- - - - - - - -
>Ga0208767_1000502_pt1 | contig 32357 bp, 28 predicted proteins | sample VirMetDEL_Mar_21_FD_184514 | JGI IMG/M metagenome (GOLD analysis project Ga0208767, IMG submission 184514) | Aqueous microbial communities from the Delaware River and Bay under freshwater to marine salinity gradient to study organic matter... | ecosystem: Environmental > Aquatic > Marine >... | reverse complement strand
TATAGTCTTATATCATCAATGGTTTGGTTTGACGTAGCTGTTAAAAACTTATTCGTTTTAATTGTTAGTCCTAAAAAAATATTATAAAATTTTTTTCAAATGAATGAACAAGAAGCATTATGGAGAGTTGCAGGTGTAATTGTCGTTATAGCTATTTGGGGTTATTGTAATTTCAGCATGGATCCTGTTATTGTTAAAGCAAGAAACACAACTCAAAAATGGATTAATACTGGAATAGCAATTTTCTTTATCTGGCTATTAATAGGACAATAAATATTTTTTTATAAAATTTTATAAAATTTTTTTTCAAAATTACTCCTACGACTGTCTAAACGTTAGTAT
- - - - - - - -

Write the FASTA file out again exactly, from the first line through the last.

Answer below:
>Ga0208767_1000502_pt1 | contig 32357 bp, 28 predicted proteins | sample VirMetDEL_Mar_21_FD_184514 | JGI IMG/M metagenome (GOLD analysis project Ga0208767, IMG submission 184514) | Aqueous microbial communities from the Delaware River and Bay under freshwater to marine salinity gradient to study organic matter... | ecosystem: Environmental > Aquatic > Marine >... | reverse complement strand
TATAGTCTTATATCATCAATGGTTTGGTTTGACGTAGCTGTTAAAAACTTATTCGTTTTAATTGTTAGTCCTAAAAAAATATTATAAAATTTTTTTCAAATGAATGAACAAGAAGCATTATGGAGAGTTGCAGGTGTAATTGTCGTTATAGCTATTTGGGGTTATTGTAATTTCAGCATGGATCCTGTTATTGTTAAAGCAAGAAACACAACTCAAAAATGGATTAATACTGGAATAGCAATTTTCTTTATCTGGCTATTAATAGGACAATAAATATTTTTTTATAAAATTTTATAAAATTTTTTTTCAAAATTACTCCTACGACTGTCTAAACGTTAGTAT